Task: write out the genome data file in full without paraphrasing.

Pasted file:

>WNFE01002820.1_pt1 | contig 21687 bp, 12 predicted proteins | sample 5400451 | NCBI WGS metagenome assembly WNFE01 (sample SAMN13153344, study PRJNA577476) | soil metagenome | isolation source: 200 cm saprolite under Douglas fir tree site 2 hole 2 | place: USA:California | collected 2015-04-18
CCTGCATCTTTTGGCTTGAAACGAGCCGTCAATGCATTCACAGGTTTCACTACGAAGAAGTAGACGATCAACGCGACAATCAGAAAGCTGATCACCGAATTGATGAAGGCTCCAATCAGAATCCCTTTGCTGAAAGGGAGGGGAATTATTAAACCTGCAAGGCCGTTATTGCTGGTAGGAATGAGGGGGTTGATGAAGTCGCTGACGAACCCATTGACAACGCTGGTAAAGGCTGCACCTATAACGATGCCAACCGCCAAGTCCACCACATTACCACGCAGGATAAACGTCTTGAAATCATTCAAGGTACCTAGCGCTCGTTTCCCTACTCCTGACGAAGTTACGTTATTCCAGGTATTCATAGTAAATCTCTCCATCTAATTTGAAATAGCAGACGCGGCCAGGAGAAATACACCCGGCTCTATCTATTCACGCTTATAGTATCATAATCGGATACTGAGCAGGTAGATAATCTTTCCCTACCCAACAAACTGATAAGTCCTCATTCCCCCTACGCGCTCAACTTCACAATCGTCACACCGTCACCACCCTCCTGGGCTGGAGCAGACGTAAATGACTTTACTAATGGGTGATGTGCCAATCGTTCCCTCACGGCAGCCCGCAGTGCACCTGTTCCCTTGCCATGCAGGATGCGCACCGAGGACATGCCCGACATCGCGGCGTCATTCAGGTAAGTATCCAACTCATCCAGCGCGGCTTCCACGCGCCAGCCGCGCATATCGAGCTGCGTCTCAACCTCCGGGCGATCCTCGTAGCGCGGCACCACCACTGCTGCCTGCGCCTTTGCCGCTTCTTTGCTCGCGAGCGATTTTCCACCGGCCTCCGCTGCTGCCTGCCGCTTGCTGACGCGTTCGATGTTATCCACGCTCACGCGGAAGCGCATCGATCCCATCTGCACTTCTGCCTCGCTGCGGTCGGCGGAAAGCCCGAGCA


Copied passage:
>WNFE01002820.1_pt1 | contig 21687 bp, 12 predicted proteins | sample 5400451 | NCBI WGS metagenome assembly WNFE01 (sample SAMN13153344, study PRJNA577476) | soil metagenome | isolation source: 200 cm saprolite under Douglas fir tree site 2 hole 2 | place: USA:California | collected 2015-04-18
CCTGCATCTTTTGGCTTGAAACGAGCCGTCAATGCATTCACAGGTTTCACTACGAAGAAGTAGACGATCAACGCGACAATCAGAAAGCTGATCACCGAATTGATGAAGGCTCCAATCAGAATCCCTTTGCTGAAAGGGAGGGGAATTATTAAACCTGCAAGGCCGTTATTGCTGGTAGGAATGAGGGGGTTGATGAAGTCGCTGACGAACCCATTGACAACGCTGGTAAAGGCTGCACCTATAACGATGCCAACCGCCAAGTCCACCACATTACCACGCAGGATAAACGTCTTGAAATCATTCAAGGTACCTAGCGCTCGTTTCCCTACTCCTGACGAAGTTACGTTATTCCAGGTATTCATAGTAAATCTCTCCATCTAATTTGAAATAGCAGACGCGGCCAGGAGAAATACACCCGGCTCTATCTATTCACGCTTATAGTATCATAATCGGATACTGAGCAGGTAGATAATCTTTCCCTACCCAACAAACTGATAAGTCCTCATTCCCCCTACGCGCTCAACTTCACAATCGTCACACCGTCACCACCCTCCTGGGCTGGAGCAGACGTAAATGACTTTACTAATGGGTGATGTGCCAATCGTTCCCTCACGGCAGCCCGCAGTGCACCTGTTCCCTTGCCATGCAGGATGCGCACCGAGGACATGCCCGACATCGCGGCGTCATTCAGGTAAGTATCCAACTCATCCAGCGCGGCTTCCACGCGCCAGCCGCGCATATCGAGCTGCGTCTCAACCTCCGGGCGATCCTCGTAGCGCGGCACCACCACTGCTGCCTGCGCCTTTGCCGCTTCTTTGCTCGCGAGCGATTTTCCACCGGCCTCCGCTGCTGCCTGCCGCTTGCTGACGCGTTCGATGTTATCCACGCTCACGCGGAAGCGCATCGATCCCATCTGCACTTCTGCCTCGCTGCGGTCGGCGGAAAGCCCGAGCA